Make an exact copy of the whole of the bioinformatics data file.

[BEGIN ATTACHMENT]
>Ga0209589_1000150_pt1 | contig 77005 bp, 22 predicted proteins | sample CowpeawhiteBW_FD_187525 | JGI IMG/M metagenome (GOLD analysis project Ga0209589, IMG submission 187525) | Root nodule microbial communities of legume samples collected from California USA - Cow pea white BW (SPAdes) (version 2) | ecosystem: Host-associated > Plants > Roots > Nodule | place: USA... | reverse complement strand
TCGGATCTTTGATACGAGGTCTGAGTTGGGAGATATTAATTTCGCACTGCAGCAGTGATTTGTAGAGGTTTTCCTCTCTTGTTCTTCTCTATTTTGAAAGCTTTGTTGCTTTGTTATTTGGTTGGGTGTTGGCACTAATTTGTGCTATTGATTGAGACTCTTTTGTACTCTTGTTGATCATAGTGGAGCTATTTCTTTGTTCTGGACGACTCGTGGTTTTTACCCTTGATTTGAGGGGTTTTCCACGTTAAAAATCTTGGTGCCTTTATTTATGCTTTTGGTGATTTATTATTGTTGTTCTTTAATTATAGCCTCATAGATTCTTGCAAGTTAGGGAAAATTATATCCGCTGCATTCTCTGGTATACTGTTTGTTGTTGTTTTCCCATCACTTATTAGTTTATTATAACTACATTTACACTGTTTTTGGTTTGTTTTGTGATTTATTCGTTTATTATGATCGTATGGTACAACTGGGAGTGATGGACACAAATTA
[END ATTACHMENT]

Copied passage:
>Ga0209589_1000150_pt1 | contig 77005 bp, 22 predicted proteins | sample CowpeawhiteBW_FD_187525 | JGI IMG/M metagenome (GOLD analysis project Ga0209589, IMG submission 187525) | Root nodule microbial communities of legume samples collected from California USA - Cow pea white BW (SPAdes) (version 2) | ecosystem: Host-associated > Plants > Roots > Nodule | place: USA... | reverse complement strand
TCGGATCTTTGATACGAGGTCTGAGTTGGGAGATATTAATTTCGCACTGCAGCAGTGATTTGTAGAGGTTTTCCTCTCTTGTTCTTCTCTATTTTGAAAGCTTTGTTGCTTTGTTATTTGGTTGGGTGTTGGCACTAATTTGTGCTATTGATTGAGACTCTTTTGTACTCTTGTTGATCATAGTGGAGCTATTTCTTTGTTCTGGACGACTCGTGGTTTTTACCCTTGATTTGAGGGGTTTTCCACGTTAAAAATCTTGGTGCCTTTATTTATGCTTTTGGTGATTTATTATTGTTGTTCTTTAATTATAGCCTCATAGATTCTTGCAAGTTAGGGAAAATTATATCCGCTGCATTCTCTGGTATACTGTTTGTTGTTGTTTTCCCATCACTTATTAGTTTATTATAACTACATTTACACTGTTTTTGGTTTGTTTTGTGATTTATTCGTTTATTATGATCGTATGGTACAACTGGGAGTGATGGACACAAATTA